Victoria's plunge: Queen's beach to open to public

Queen Victoria's private beach, where she fell in love with the great British outdoors, is to be opened to the public for the first time. Jack Watkins reports

The image of Queen Victoria as a mordant, po-faced monarch is to undergo something of a sea change this month as the private beach at her seaside retreat of Osborne House, Isle of Wight, opens to the public for the first time.

The Queen's journals are full of happy references to time spent on or near the beach, where the children, including Bertie (later Edward VII), learned to swim and the monarch herself could spend time away from the burden of responsibility.

"They really loved it here," said English Heritage historian Dr Andrew Hann. "We know from her journals that the children were brought down from the house to play here every day, and the queen, who enjoyed walking or riding around the estate, would often join them for a stroll, or to gather seashells."

The idyllic spot, which reminded Prince Albert of the Bay of Naples, was a deciding factor in the royal couple's decision to build the house on the island in 1845. The beach remained in use when Osborne House became an officers' convalescent home in the early 20th century, but afterwards fell into neglect. English Heritage took on the management of the property in 1986, and the opening is part of its long-term scheme to restore and re-emphasise the estate's origins as a royal family home.

The original wooden bathing hut, from which the queen would emerge resplendent in a voluminous bathing costume, is being returned to the beach, newly restored. The alcove, within which, surrounded by colourful mosaics and seated on a bench supported by cast-iron dolphins, she sat sketching and painting, has also been restored. As well as admiring the views, which inspired the queen's illustrations, visitors will be able to watch or participate in a range of Victorian-style beach entertainments and games, such as Punch and Judy shows, quoits and skittles.

Announcing the plans, Simon Turley, chief executive of English Heritage, said that Victoria was: "Fixed in many people's minds as the 'Grandmother of Europe', who spent most of her reign in mourning for her husband. Opening her beach at Osborne lets us see another side to her – this was a queen who collected seashells with her children, who sketched the changing sea, and who swam sometimes twice a day. Osborne was her seaside retreat from the formalities of Buckingham Palace."

The queen's bathing machine was unusually ornate, with a front verandah and curtains which would conceal her until she had entered the water. The interior had a changing room and a plumbed-in WC. The royal offspring, meanwhile, were taught how to swim in a "floating bath", specially designed by Albert, and moored a few hundred metres off the beach. It consisted of two pontoons with a wooden grating suspended between, which could be lowered or raised according to the proficiency of the swimmer.

Evenings would feature fishing trips, using a little boat moored on the beach, from which they would be rowed out to be escorted by local fishermen. In one journal entry, Victoria triumphantly records: "We got 39 whiting perch, of which I caught 10."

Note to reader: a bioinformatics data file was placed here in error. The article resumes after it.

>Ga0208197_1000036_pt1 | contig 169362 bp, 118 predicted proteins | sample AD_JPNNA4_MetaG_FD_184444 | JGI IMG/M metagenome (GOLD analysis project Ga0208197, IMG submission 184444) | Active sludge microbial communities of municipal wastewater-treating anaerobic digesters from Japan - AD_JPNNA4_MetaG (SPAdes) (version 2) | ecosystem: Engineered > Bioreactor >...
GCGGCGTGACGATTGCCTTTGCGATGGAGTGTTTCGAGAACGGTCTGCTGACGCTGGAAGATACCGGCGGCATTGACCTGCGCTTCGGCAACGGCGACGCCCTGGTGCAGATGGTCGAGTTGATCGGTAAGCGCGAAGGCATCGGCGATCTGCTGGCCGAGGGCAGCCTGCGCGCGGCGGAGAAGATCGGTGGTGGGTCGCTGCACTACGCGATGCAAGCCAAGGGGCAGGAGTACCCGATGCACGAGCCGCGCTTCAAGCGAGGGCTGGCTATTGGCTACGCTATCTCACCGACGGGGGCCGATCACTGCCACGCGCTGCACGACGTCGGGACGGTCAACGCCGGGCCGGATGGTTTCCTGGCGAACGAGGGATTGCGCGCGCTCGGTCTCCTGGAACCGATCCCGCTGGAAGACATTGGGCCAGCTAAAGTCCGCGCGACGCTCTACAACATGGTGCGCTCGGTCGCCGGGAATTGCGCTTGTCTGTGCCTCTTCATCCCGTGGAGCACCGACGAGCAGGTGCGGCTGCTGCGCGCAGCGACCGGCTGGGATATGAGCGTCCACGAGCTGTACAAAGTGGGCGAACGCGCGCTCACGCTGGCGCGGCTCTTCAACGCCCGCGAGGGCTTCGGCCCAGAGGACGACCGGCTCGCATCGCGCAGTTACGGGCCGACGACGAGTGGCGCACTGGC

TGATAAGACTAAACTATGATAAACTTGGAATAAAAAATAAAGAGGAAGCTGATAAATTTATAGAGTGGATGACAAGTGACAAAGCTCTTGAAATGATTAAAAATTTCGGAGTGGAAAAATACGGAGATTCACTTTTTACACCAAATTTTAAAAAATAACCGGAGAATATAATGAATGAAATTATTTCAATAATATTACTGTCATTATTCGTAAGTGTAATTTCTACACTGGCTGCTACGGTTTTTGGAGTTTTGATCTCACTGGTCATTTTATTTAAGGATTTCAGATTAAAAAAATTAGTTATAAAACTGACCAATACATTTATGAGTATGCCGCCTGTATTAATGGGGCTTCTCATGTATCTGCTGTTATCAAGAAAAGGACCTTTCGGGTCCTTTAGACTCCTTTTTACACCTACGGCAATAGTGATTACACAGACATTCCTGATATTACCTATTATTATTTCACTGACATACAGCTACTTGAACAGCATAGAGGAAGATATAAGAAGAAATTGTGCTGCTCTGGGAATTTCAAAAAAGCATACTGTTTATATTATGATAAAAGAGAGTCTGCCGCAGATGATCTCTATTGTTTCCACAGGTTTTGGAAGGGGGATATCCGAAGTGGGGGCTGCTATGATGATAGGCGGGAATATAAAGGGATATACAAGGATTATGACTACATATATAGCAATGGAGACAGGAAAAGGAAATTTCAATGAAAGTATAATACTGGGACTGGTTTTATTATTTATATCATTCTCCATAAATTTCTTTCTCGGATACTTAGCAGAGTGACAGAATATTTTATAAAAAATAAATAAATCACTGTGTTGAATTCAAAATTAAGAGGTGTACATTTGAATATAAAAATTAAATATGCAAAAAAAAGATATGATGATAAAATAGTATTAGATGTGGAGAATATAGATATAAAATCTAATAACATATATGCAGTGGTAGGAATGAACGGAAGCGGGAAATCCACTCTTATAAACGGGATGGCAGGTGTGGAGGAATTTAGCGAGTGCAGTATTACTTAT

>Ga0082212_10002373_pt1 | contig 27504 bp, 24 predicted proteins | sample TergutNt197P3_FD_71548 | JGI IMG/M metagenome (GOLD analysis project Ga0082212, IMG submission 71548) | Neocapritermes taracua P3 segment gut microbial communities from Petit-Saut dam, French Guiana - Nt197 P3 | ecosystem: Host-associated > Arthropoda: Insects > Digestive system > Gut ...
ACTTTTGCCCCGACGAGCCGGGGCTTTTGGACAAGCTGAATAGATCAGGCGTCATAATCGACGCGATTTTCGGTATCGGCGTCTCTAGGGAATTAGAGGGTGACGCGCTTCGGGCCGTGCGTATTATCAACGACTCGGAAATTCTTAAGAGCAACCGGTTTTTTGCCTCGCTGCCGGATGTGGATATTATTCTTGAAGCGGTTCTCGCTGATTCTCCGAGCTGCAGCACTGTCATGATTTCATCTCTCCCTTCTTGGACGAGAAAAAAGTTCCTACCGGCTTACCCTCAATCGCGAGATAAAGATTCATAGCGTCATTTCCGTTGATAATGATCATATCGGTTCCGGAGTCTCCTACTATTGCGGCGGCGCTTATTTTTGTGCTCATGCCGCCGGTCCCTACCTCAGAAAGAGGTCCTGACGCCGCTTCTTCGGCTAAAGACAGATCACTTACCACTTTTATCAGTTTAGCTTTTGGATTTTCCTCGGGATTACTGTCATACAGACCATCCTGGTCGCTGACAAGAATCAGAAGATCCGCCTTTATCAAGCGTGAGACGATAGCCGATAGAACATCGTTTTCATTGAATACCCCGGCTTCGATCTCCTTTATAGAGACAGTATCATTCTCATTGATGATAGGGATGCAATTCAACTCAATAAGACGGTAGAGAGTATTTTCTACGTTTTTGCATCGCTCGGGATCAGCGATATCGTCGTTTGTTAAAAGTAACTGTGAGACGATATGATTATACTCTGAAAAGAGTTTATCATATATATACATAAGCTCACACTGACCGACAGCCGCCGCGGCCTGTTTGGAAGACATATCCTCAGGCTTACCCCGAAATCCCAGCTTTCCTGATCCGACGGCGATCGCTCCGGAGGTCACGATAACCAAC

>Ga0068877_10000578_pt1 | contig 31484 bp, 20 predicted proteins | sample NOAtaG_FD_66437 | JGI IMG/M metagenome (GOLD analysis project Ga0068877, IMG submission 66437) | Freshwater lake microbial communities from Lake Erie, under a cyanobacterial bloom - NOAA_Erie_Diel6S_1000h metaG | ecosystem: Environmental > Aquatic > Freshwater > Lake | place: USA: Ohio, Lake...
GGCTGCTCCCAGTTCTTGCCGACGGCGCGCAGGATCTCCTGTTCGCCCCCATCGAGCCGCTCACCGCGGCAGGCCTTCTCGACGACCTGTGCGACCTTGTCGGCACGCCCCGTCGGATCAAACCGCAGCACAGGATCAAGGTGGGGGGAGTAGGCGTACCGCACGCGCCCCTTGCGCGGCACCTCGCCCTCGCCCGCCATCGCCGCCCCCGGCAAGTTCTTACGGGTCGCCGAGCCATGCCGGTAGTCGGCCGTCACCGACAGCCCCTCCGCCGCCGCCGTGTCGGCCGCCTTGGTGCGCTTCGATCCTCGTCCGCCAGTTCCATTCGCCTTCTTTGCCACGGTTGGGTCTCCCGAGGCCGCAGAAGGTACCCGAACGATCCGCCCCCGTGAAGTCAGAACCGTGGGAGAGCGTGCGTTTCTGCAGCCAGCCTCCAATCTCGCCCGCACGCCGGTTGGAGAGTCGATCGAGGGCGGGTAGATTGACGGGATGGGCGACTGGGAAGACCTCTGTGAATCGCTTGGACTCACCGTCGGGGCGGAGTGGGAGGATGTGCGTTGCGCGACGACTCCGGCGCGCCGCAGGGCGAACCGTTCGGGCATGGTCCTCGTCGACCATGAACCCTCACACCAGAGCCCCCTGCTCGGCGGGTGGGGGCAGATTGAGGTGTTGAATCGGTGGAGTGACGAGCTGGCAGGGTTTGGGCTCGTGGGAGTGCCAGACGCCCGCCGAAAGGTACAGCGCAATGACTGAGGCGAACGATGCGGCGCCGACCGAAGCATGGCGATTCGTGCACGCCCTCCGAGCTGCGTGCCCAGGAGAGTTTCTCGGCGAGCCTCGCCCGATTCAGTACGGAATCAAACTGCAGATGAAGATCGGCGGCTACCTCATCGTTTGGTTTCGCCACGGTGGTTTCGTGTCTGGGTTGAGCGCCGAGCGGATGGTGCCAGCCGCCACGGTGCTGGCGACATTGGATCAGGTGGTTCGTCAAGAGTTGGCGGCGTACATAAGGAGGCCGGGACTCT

The beach had a landing pier and was where many eminent guests, among them the French emperor Napoleon III, had their first sight of Osborne House, through groupings of trees and shrubs specially laid out to provide tantalising glimpses along the footpath. "Prince Albert was concerned with planting for special aesthetic effect in the views of the beach, sea and of the house. He would sit in the tower of the house and convey orders to the workers by semaphore," said Dr Hann, who said many of the trees planted by Albert survived.

The queen continued to visit the beach after Albert died and her children had grown up, he says. "She liked the solitude and serenity of the spot and continued with her watercolours, although her style became loser and darker in tone, probably reflecting her changed mood."

In subsequent years, the bathing machine was used as a hen coop, and much damage was done to the beach when it was used for army training during the Second World War. However, neglect of the bay meant it has also became something of a wildlife haven, including a colony of red squirrels. It contains a rare and fragile strip of vegetated shingle, while eel grass growing in the shallow waters provides an important habitat for seahorses. Natural England has carried out an audit of the flora and fauna and its protection and interpretation will part of the visitor experience.

Victoria's Secret: in her own words

21 June 1846 "We drove down to the sea in our char a bancs… by the beautiful new road laid out by Albert, which goes through the wood and winds down gradually to the sea. The view is quite beautiful."

30 June 1846 "Albert went back to the beach again later and bathed Bertie in the sea – a great event. He was extremely good and proud of his performance."

30 July 1847 "Afterwards drove down to the beach with my maids – went into the bathing machine where I undressed and bathed in the sea (for the 1st time in my life). A very nice bathing woman attended me. I thought it delightful till I put my head under water, when I thought I should be stifled."

16 August 1855 "Every day, every year, this dear sweet spot seems more lovely, & with its brilliant sunshine, deep blue sea & dazzling flowers, is a perfect paradise, & all my beloved one's creation, the result of his exquisite taste!"

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